• FIG. 14 further illustrates the blockchain 50, according to exemplary embodiments. Once any of the multiple digital signatures 160 is/are generated, exemplary embodiments may incorporate one or more of the multiple digital signatures 160 into the blockchain 50. That is, any one or more of the multiple digital signatures 160 may be added to, stored in, or incorporated into any record, transaction, or block within the blockchain 50. FIG. 14, for simplicity, illustrates the blockchain 50 including the first digital signature 70 a (based on the data version 132), the second digital signature 70 b (based on the metadata 140), and the third digital signature 70 c (based on the instructions 150). The verification server 28 may then distribute or broadcast the blockchain 50 to the trusted peer device 72 for subsequent verification.
  • FIG. 15 illustrates multiple verifications, according to exemplary embodiments. Once any of the multiple digital signatures 160 (e.g., 70 a, 70 b, and/or 70 c) are received (perhaps via the blockchain 50), the trusted peer device 72 may then use any one or more of the multiple digital signatures 160 to verify the authenticity 22 of the current version 60 of the electronic document 20. The peer-side verification algorithm 92, for example, may cause the trusted peer device 72 to generate a first verification digital signature (“1st VDS”) 74 a by hashing the data version 132 associated with the current version 60. The peer-side verification algorithm 92 additionally or alternatively cause the trusted peer device 72 to generate a second verification digital signature (“2nd VDS”)) 74 b by hashing the metadata 140 associated with the current version 60. The peer-side verification algorithm 92 additionally or alternatively cause the trusted peer device 72 to generate a third verification digital signature (“3rd VDS”) 74 b by hashing the metadata 140 associated with the current version 60. If any one or more of the verification digital signatures 74 a, 74 b, and/or 74 c satisfactorily compares to their corresponding digital signatures 70 a, 70 b, and/or 70 c, then the peer-side verification algorithm 92 may infer or determine that the current version 60 is authentic and unaltered. However, if any one or more of the verification digital signatures 74 a, 74 b, and/or 74 c fails to satisfy their corresponding digital signatures 70 a, 70 b, and/or 70 c, then the peer-side verification algorithm 92 may infer that the current version 60 is inauthentic and altered. The peer-side verification algorithm 92 may thus generate the fraud alert 64 to implement enhanced security measures.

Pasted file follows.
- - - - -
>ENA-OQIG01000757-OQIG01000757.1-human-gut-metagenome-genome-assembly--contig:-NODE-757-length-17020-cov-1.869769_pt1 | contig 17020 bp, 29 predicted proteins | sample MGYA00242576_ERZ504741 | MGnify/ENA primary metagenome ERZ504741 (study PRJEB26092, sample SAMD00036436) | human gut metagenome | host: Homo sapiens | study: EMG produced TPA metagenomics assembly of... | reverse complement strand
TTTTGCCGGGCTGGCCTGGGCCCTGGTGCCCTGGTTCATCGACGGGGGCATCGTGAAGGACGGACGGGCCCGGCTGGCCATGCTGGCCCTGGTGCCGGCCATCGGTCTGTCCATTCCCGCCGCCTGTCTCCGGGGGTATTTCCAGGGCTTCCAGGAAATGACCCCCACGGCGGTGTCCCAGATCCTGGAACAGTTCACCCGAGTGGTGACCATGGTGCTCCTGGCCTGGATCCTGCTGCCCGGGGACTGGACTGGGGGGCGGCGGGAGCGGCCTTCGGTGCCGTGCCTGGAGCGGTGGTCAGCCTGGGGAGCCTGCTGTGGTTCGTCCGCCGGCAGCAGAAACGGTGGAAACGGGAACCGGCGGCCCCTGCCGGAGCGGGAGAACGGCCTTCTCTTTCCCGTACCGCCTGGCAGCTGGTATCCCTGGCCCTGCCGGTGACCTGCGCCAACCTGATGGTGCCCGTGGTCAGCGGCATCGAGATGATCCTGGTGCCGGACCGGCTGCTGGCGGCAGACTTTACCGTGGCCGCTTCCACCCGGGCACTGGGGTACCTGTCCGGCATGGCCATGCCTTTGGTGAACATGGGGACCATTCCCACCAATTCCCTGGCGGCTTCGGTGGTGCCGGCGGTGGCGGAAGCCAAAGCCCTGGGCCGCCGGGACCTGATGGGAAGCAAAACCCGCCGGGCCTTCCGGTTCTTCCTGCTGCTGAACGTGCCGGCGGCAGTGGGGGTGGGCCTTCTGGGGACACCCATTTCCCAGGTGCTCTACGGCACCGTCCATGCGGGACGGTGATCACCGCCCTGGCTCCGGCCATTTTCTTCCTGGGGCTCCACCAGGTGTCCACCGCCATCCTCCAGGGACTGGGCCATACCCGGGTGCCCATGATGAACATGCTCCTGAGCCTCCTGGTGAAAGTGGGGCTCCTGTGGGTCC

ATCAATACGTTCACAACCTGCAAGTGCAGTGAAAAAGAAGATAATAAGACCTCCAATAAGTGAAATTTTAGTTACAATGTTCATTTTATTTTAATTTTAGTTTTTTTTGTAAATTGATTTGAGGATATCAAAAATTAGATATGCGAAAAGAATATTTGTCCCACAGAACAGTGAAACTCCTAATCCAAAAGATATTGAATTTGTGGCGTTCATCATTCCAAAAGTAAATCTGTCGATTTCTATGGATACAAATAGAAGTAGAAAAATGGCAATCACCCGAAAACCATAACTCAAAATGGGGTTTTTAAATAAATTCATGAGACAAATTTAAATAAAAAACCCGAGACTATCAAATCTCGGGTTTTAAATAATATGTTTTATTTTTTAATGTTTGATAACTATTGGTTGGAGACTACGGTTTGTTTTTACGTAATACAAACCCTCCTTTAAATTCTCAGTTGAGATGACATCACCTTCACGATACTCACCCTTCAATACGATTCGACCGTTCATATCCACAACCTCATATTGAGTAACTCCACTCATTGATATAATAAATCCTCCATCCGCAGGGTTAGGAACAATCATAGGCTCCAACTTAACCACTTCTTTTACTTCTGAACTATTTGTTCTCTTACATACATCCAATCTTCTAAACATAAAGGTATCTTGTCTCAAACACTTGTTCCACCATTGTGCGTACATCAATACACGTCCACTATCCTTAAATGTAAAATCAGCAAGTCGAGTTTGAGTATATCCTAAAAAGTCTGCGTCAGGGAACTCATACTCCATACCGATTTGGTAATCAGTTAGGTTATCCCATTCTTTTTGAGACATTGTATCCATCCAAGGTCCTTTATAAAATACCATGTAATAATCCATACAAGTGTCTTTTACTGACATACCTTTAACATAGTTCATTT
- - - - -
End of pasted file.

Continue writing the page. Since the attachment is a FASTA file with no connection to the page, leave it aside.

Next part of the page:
• FIGS. 16-17 are flowcharts illustrating a method of authentication, according to exemplary embodiments. The electronic data 26 representing the original version 32 of the electronic document 20 is retrieved (Block 200) and hashed using the hashing algorithm 40 (Block 202). One or more of the multiple digital signatures 160 are generated (Block 204) and incorporated into the blockchain 50 (Block 206). The blockchain 50 is distributed via the Internet (Block 208). When the blockchain 50 is received (by any recipient, such as the trusted peer device 72) (Block 210), any of the multiple digital signatures 160 may be used verify the current version 60 of the electronic document 20 (Block 212). The multiple verification digital signatures 74 a, 74 b, and/or 74 c are generated based on the current version 60 of the electronic document 20 (Block 214).